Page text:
Price levels for condominium units per square foot (sq. ft.) in Sri Lanka are now (according to KPMG) around:
- Super Luxury ― US$ 230 to US$ 385
- Luxury ― US$ 115 to US$ 270
- Semi Luxury ― US$ 92 to US$ 170
Land prices have continued to increase strongly in Colombo, both in terms of Sri Lankan Rupees and in USD terms. Figures from the Research Intelligence Unit (RIU) suggest an average appreciation in Colombo 1 district from 8.5 million Rupees per perch in mid-2012, to 13.6 million Rupees per perch in mid-2015 (1 perch = 30 1/4 square yards or 25.29 square metres (sq. m.)). Translated into USD, that is an appreciation from USD2,509 per sq. m. to USD4,013 per sq. m.
Jones Lang LaSalle Lanka (JLL) has noted that during the first half of 2014, the average price of land in Colombo rose by around 5%, while land prices in certain areas within the central and secondary submarkets rose by 7% to 8% by end of 2013. In the prestigious Colombo 7 district, prime residential land has reach 10 million Sri Lankan Rupees per perch, or USD2,745 per sq. m. In Colombo's 1st district, near the port, land prices are 50% higher.
High yields of 10% on the West coast of Sri Lanka
Beachfront property along the West coast has the highest yields, averaging 10%; some properties yield more than 11%. Rents are predominantly seasonal, but this figure reflects long-term rental rates. Yields around the capital Colombo are much lower, at about 3.5%.
High progressive income tax rates in Sri Lanka
Rental Income: Net rental income is taxed at progressive rates, from 4% to 24%.
Capital Gains: Capital Gains Tax was abolished in April 2002.
Inheritance: There is no inheritance or estate tax.
Residents: Residents are taxed on their worldwide income at progressive tax rates.
Sri Lanka impose 100% land lax when foreigners buy
Total roundtrip transaction costs, i.e., the cost of buying and selling a property, are prohibitive at around 107% of the property's value, which includes 100% land tax, 3 to 4% stamp duty, 1% legal fees, and 3% real estate agent’s fee.
It takes an average 63 days to complete the eight procedures needed to register property, according to the World Bank.
It is inadvisable to buy in the Tamil Tiger-controlled North and Northeast, where warfare rages. The Southwest coast is relatively safe and peaceful. Foreigners are generally shielded from violence.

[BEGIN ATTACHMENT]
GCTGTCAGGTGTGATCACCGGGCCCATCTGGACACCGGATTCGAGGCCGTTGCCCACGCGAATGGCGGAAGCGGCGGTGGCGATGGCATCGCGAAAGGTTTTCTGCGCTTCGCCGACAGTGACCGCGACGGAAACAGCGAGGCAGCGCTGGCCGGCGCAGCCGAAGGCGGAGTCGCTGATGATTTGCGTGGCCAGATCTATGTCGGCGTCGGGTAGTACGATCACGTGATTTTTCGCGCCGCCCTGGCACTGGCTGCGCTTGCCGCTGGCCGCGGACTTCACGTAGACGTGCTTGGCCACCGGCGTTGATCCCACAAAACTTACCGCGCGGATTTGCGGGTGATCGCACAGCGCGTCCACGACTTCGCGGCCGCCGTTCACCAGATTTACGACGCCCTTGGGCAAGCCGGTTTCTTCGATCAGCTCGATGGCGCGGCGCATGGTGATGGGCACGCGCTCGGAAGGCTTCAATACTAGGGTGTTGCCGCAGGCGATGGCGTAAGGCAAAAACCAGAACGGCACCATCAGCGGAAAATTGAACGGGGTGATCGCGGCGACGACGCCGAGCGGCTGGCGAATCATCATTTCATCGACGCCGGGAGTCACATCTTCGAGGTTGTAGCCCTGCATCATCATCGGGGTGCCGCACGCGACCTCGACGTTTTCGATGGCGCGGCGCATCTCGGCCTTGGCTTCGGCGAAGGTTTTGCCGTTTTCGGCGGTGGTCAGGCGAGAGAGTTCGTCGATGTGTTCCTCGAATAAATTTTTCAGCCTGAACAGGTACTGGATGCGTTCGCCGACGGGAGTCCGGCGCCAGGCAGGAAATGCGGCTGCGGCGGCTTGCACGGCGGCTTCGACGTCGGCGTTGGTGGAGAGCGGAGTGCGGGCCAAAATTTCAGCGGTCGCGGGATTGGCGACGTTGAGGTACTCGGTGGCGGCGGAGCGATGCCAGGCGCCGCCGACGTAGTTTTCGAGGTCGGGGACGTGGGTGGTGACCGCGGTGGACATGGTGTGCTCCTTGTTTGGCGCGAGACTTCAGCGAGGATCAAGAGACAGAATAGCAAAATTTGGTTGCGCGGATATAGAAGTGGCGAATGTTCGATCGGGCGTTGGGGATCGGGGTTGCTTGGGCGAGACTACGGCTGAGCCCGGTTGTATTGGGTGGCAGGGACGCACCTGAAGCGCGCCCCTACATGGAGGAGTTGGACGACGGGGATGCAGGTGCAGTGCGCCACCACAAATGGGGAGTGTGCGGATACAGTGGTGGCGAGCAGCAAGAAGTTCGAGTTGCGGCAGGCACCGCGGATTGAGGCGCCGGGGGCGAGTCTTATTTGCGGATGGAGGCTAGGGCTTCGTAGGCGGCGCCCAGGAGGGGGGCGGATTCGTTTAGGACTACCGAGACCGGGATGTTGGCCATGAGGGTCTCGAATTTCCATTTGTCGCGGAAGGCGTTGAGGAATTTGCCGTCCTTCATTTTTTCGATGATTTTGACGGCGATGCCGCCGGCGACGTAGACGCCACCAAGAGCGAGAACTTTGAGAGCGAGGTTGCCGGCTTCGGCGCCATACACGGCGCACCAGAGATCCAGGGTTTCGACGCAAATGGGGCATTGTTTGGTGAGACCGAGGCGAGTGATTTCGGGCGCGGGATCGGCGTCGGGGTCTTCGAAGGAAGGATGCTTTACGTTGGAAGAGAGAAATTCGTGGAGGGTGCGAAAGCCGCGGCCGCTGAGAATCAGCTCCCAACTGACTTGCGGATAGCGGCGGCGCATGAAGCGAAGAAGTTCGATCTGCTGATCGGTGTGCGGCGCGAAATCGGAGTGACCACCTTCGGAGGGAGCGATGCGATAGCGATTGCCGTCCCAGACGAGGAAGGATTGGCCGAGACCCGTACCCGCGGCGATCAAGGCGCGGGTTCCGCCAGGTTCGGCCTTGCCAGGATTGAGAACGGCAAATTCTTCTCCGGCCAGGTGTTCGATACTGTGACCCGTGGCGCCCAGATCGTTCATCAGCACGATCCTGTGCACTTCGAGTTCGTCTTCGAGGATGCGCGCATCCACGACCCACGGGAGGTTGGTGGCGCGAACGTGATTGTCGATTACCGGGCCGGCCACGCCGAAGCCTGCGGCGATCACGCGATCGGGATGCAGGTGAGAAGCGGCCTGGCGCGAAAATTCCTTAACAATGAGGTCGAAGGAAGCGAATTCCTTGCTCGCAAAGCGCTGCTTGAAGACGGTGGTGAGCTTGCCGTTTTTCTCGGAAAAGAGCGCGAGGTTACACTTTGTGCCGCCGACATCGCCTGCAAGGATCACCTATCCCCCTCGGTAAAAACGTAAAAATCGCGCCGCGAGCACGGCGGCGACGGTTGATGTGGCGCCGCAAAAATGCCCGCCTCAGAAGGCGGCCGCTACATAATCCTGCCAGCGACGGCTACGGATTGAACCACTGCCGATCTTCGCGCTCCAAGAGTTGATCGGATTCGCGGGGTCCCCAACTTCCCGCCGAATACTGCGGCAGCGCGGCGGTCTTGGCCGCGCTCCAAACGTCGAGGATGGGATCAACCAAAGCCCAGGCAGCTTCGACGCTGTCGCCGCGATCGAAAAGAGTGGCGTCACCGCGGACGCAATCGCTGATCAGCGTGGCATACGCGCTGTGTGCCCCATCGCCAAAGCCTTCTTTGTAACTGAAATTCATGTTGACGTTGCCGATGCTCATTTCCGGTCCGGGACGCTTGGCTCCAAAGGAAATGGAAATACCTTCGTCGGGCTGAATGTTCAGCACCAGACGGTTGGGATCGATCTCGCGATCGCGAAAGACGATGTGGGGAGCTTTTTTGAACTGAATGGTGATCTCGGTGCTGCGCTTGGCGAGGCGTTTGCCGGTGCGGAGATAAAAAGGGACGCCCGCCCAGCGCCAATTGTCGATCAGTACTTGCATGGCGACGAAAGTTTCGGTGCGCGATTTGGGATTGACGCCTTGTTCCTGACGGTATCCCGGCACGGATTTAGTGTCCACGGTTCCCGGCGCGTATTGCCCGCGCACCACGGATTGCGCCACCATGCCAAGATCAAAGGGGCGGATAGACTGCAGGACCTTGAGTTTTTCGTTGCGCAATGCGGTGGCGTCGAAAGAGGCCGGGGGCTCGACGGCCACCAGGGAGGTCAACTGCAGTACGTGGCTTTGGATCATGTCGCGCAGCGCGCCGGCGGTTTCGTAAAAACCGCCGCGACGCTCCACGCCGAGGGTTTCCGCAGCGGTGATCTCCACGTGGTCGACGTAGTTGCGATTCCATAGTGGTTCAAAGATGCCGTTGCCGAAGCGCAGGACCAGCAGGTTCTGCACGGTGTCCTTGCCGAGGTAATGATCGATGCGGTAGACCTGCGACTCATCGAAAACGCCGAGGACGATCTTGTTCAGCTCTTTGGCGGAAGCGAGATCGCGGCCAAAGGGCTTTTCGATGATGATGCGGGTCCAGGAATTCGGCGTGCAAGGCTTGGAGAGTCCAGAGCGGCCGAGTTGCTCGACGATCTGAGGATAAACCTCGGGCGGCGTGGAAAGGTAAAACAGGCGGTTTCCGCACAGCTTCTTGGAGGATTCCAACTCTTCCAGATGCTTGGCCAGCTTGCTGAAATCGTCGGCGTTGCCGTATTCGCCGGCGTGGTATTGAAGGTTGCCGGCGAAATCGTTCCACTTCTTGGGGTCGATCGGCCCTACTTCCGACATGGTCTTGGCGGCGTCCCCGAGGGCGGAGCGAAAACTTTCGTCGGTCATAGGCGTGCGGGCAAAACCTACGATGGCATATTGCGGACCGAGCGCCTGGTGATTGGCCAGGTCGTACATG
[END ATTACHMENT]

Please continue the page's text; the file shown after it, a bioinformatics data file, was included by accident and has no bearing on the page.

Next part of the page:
Sri Lankan law is pro-landlord
Sri Lanka’s laws are, formally speaking, pro-landlord for properties not covered by the Rent Act, which generally covers properties constructed and/or rented out before 1980.
Rent: The landlord and tenant can freely agree on the rent, and the security deposit.
Tenant Security: The landlord and tenant can freely agree the length (term) of the contract, in the case of a lease.The court system is extremely slow. Obtaining an eviction decree can take one and a half years or more, and up to ten years or more if there is an appeal. There is a tremendous backlog of cases before the Appeal Courts.
Strong yet slower growth in 2015
In 2014, Sri Lanka’s economy grew by 7.4% in 2014, slightly higher than the 7.3% expansion registered in the previous year, according to the International Monetary Fund (IMF). GDP shot up by 8% in 2010, followed by an even higher growth of 8.2% in 2011. In 2012, the economy slightly slowed with 6.3% growth, but bounced back with a 7.3% growth in 2013.
Growth then dipped due to the presidential election, with 4.4% y-o-y growth during the first quarter of 2015. Whole-year growth of 7% is expected to be announced for 2015.
Sri Lanka slightly exceeded the previous deficit with a 6% budget deficit in 2014. However, the country was still able to reduce its public debt as a percentage of GDP from 78.3% by end of 2013 to 75.5% by end of 2014. In 2015, Sri Lanka’s deficit target is much lower at 4.4% of GDP. The IMF warned that the target is very difficult to attain “even with relatively optimistic assumptions regarding revenue gains".
"In the absence of new measures to create a more durable increase in tax collection, revenues in 2016 will drop as the one-off measures expire, while the permanent increase to recurrent spending from the revised 2015 budget will likely push the deficit higher," according to the IMF.
In August 2015, the country’s inflation declined to 0.2% y-o-y, according to the Department of Census and Statistics, way below the central bank’s target of 3% to 5%.
Unemployment rose to 4.7% in Q1 2015, from 4.1% in the same quarter last year, according to the Department of Census and Statistics. Youth unemployment (15-24 years old) is quite high, at 21.7% in Q1 2015.